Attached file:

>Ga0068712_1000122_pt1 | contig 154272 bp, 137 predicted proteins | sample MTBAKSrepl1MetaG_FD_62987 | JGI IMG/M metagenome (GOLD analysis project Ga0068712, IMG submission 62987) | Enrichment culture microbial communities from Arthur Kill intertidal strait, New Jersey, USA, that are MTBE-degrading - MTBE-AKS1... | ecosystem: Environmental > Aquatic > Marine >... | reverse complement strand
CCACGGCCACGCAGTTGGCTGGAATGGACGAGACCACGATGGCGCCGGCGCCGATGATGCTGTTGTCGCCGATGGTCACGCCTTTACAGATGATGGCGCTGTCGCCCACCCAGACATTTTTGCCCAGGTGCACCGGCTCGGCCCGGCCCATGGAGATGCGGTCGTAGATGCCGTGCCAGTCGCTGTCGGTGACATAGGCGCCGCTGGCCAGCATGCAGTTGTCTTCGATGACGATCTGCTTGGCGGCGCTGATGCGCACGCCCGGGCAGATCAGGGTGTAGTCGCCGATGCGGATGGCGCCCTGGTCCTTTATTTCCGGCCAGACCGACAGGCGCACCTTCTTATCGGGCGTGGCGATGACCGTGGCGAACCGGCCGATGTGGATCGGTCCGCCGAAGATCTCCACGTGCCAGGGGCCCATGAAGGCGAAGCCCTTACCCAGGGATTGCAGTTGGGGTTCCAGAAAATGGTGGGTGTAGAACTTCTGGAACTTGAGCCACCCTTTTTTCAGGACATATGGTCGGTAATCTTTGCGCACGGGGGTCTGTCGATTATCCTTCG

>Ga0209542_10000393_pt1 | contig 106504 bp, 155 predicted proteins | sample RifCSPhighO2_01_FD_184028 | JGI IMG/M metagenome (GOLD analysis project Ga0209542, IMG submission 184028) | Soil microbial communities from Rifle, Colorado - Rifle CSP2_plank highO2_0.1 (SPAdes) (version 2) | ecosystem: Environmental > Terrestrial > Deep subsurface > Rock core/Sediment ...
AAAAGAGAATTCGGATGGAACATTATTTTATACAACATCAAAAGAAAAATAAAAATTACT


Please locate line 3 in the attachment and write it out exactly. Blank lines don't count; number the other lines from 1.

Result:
>Ga0209542_10000393_pt1 | contig 106504 bp, 155 predicted proteins | sample RifCSPhighO2_01_FD_184028 | JGI IMG/M metagenome (GOLD analysis project Ga0209542, IMG submission 184028) | Soil microbial communities from Rifle, Colorado - Rifle CSP2_plank highO2_0.1 (SPAdes) (version 2) | ecosystem: Environmental > Terrestrial > Deep subsurface > Rock core/Sediment ...